In May 2011, he revealed on an interview that he actually reached a million dollars in sales from his website that year alone.
He grew a passionate fanbase that loved what he did so much that they were willing to spend money on what he did, even though they can literally download everything he does free of charge.
Leslie, are you saying that if I give away my music, I will make money? Absolutely not!
The question you need to ask yourself is this – why was he successful?
Now, I don’t know everything, but I do have some biased blogger ideas about why I think he was successful and I believe they can be instructive for you as a musician (or any other kind of creative artist).
What It Takes . . .
To be a successful musician takes more than great music. There's an abundance of music to go around and yes – I would even venture to say that there's a lot of great music out there.
Great music won't be successful simply because it's great music. As a musician, you've got to create more than just CDs. You've got to create a brand, and that's where blogging can help you out. What does it take? I'm glad you asked.
I know, I know – you’re thinking I’m biased. The fact is – I am. Blogging is the best way I know of to build a platform where people can find you.
2. Know your audience
Jonathan is popular for his songs about geek culture. His songs target people who are very much interested in things like technology, computers, cartoons, etc. They LOVE his stuff because he creates stuff for them.
Ok, so you’re a musician, but who’s your target audience? Be specific, because the more specific you are, the better you’ll be able to find them.
3. Create consistent content for your target audience
I’m not sure whether this was a part of Jonathan’s “master plan” from the beginning, but by doing that song a week, his audience was getting used to (and looking forward to) the content he was creating. His “fans” were eventually waiting for his regular release.
Your content does not have to be always new songs, but it does have to be for your audience.
4. Give, Give, Give
Generally speaking, the world doesn’t care about your music, just like the world doesn’t really care about my content. They care about solving their problems, accomplishing their goals, being entertained, you know – those kinds of things.
Fortunately, if you can help them with those things, they are willing to start caring about you too. Give them stuff that helps them with what they care about. Jonathan didn’t just give, he also made it much easier for others to give his stuff away – for FREE. I love it!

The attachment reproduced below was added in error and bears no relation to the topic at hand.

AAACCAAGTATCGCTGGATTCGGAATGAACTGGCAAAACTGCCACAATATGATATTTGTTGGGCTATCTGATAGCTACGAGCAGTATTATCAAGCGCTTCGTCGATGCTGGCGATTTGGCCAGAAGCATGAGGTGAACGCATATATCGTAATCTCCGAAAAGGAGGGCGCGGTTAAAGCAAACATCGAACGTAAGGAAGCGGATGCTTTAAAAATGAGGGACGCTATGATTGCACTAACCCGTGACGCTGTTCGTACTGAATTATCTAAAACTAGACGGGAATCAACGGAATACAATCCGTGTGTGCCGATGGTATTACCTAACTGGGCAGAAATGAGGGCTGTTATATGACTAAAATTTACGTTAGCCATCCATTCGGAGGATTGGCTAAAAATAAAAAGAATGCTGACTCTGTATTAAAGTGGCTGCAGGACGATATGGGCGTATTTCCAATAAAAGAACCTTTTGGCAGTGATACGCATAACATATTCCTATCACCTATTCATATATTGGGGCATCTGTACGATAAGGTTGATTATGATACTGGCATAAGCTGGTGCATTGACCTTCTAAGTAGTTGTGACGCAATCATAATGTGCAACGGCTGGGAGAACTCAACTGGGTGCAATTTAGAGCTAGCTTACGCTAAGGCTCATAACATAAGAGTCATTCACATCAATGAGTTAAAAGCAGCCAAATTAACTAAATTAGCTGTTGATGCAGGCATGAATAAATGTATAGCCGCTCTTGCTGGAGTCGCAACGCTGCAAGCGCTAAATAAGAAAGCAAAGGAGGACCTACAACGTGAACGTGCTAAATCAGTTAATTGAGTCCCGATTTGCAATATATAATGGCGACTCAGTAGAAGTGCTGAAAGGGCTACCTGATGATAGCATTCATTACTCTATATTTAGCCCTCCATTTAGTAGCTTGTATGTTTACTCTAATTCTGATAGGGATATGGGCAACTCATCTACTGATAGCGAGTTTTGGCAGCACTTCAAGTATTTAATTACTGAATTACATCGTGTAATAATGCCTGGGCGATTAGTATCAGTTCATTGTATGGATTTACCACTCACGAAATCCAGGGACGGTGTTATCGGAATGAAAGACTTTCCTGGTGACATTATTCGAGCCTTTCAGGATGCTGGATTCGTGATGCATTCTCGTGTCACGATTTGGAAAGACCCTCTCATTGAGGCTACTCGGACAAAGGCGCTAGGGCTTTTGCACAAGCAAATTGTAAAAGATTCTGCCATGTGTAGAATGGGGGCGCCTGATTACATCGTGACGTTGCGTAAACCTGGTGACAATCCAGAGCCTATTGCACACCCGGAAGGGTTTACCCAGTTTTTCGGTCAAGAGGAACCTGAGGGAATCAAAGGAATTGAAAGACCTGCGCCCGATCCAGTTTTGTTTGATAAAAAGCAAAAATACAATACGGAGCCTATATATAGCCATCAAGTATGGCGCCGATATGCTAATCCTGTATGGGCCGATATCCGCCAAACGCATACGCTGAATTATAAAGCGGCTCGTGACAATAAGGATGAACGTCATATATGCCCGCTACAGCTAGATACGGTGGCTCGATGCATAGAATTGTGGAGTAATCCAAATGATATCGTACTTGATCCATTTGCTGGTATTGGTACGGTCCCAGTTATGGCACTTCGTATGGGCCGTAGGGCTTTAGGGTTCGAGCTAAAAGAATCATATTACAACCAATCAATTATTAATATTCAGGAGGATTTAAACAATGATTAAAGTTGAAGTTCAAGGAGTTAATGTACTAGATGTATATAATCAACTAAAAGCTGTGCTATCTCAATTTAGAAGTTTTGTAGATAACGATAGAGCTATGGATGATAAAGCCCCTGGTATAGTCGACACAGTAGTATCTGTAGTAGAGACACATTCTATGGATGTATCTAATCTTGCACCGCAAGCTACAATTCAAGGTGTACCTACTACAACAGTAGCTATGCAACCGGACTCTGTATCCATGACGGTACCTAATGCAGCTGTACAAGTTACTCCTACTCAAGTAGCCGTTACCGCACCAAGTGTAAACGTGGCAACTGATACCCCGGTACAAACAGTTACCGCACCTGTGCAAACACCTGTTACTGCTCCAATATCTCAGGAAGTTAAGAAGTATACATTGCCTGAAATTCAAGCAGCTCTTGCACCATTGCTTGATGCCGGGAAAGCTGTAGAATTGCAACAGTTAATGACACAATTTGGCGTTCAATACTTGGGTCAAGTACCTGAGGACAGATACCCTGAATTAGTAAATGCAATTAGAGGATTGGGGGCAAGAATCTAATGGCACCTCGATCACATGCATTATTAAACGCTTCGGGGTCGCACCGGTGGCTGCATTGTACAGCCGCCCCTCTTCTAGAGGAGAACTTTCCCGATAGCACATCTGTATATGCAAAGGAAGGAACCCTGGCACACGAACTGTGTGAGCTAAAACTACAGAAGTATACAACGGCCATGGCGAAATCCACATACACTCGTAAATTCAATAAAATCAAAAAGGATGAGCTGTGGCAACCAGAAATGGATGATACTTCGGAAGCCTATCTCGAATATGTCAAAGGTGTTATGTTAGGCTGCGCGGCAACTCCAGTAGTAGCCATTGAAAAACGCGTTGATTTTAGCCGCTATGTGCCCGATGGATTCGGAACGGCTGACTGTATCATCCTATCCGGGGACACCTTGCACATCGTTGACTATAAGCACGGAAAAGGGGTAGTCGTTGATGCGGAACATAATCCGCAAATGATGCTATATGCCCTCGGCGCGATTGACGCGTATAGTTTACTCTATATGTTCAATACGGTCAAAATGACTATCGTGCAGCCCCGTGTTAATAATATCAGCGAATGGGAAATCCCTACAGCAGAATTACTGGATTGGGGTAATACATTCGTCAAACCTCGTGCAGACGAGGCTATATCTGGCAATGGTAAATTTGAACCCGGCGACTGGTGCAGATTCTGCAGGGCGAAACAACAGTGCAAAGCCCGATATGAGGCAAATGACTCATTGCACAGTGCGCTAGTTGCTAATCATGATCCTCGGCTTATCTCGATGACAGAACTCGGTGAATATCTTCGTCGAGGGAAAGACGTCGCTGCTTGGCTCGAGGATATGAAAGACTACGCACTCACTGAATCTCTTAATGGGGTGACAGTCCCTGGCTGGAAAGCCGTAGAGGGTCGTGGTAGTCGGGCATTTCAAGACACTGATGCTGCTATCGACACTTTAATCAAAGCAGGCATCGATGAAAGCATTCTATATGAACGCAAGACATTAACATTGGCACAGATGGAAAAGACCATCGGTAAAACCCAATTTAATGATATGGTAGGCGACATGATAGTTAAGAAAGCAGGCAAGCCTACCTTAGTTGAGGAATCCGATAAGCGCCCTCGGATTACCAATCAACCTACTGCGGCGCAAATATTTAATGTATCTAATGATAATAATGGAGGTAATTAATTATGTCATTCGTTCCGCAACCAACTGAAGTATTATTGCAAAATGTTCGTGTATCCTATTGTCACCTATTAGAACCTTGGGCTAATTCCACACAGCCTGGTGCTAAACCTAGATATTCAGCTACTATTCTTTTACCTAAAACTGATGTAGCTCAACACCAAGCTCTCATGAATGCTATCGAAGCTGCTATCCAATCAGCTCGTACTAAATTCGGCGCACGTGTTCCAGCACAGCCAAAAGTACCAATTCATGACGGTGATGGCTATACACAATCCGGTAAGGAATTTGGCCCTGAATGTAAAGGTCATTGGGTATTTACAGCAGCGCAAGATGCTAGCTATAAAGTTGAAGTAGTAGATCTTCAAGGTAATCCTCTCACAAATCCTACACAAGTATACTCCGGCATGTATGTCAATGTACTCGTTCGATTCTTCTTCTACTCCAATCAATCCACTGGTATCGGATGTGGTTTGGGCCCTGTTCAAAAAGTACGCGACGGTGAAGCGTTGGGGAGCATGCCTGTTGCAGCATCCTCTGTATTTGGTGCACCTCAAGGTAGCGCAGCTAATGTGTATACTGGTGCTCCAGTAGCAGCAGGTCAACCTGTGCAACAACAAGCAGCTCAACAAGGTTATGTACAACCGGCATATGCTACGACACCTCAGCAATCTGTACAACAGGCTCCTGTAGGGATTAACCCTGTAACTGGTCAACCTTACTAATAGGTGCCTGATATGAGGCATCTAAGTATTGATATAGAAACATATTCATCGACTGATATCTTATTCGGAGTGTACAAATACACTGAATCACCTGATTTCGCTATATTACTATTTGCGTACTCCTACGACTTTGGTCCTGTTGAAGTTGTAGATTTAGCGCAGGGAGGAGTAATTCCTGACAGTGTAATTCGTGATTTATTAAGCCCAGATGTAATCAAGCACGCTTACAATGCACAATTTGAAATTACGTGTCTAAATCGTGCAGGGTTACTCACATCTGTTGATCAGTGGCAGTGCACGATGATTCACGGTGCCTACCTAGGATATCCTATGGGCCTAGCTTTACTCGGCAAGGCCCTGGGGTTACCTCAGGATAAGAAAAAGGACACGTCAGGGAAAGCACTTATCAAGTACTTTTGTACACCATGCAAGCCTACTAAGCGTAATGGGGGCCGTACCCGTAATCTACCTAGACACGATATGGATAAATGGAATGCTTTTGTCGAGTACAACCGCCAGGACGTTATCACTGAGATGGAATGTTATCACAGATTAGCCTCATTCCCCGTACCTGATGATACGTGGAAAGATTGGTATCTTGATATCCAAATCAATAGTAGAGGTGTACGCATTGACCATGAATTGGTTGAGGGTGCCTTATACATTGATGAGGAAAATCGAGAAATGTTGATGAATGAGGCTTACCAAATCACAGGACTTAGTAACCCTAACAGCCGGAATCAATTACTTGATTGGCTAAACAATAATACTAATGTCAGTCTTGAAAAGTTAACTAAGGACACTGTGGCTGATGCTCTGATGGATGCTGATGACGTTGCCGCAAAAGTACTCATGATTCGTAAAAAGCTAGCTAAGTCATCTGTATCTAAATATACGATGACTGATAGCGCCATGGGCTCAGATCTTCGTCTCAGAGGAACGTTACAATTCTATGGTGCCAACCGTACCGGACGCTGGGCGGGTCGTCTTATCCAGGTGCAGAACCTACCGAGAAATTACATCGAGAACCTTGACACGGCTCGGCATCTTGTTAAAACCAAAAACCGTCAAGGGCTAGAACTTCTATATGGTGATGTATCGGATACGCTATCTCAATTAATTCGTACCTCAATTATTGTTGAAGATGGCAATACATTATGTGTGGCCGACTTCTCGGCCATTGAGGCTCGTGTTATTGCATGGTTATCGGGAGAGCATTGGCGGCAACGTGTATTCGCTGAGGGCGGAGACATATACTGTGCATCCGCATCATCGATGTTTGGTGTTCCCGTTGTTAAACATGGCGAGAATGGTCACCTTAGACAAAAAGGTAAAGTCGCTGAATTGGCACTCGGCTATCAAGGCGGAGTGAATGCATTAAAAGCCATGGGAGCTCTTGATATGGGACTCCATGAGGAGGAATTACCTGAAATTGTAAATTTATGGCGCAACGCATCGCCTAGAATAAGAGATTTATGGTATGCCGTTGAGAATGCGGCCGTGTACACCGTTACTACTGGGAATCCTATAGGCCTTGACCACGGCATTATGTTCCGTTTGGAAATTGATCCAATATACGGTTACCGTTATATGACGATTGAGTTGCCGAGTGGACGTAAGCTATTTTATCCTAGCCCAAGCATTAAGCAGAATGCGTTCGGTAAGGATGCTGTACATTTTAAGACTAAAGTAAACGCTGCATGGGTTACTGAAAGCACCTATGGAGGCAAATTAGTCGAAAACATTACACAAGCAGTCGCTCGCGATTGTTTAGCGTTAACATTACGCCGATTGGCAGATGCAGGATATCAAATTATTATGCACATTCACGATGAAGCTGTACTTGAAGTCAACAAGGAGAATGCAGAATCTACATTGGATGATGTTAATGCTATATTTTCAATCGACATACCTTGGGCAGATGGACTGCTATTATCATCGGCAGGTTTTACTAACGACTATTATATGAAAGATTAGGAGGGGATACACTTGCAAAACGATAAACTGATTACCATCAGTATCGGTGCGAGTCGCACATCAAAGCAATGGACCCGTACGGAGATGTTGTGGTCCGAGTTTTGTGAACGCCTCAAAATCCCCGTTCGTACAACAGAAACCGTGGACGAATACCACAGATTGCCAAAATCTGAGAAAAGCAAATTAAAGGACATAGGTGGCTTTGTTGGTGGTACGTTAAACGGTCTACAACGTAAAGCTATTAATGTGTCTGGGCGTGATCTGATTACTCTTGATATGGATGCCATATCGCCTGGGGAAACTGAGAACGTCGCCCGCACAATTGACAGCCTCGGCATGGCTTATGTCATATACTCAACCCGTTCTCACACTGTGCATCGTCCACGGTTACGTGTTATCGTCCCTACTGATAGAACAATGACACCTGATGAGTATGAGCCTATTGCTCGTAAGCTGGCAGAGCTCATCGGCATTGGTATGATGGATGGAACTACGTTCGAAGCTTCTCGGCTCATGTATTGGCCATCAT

5. Be Unique
Everybody’s recording music these days. Ok, maybe not everybody, but you get the point. Why should I listen to your music when there are so many other options in your genre? What can you do that’s just a little different?
This can be as simple as really letting your personality shine through in everything you do, or as complex as actually coming up with a unique sub-genre (if that’s even a word).
6. Tell A Story
Good music tells a story and so do good musicians. Your songs aren’t just words on a paper. They most likely are part of your story, and stories are actually interesting. By sharing part of yourself (your story) and making that a crucial part of what you do, you can get people to buy into your story, especially if they can identify with it.
Once they’ve bought into your story, they’ve bought into you. And once they’ve bought into you, the sky's the limit. Jonathan shares his entire journey on his blog and his audience loves it..
7. Work REALLY HARD
Great musicians are talented individuals. However, when it comes to business, talent is overrated. There are many talented individuals performing on the side of the streets and many untalented individuals selling millions of albums.
The question is – are you willing to do what it takes to make things happen? Can you imagine recording a brand new song every single week for one year? No, I didn’t say writing a new song.
I’m talking about everything from writing to arranging, recording to editing and then posting online. That’s a lot of hard work, but it paid off.
8. Build a business, not just a product
In 2007, when he reportedly made more from his website than from his previous job, he stated that 40% were from digital downloads, 40% from merchandise and performances. I don’t even know what the other 20% was from. When thinking about your business, don’t just think about a physical or digital album.
Those are products, and although they can be a part of your business, there’s so much more that you can do if you think outside the box. Think about merchandise, digital courses, eBooks, and yes, even sponsorships. Diversify your income streams and you’d be surprised at what you can accomplish.
What you may have realized from reading this entire article (especially if you’ve been reading my stuff for a while) is that building a music business involves the same processes as building any other online business today.
If you’ve been doing it the old school way, I’m sorry – that’s just not going to cut it. You’ve got to market yourself in the year that we’re in.
If you’re reading this and thinking – man, that sounds good but I have no idea where to start, don’t worry. I have just the thing for you.
Sign up for my free course on how to start a business with a blog. Yes, yes. I said FREE. It’s my way of helping people get started without having to invest a bunch of money. I know what it takes to build a business with a blog and want to help to get you there.
Why? Because my mission is to change the world one blog at a time and I know that MANY musicians have messages that need to be heard. So lets do this!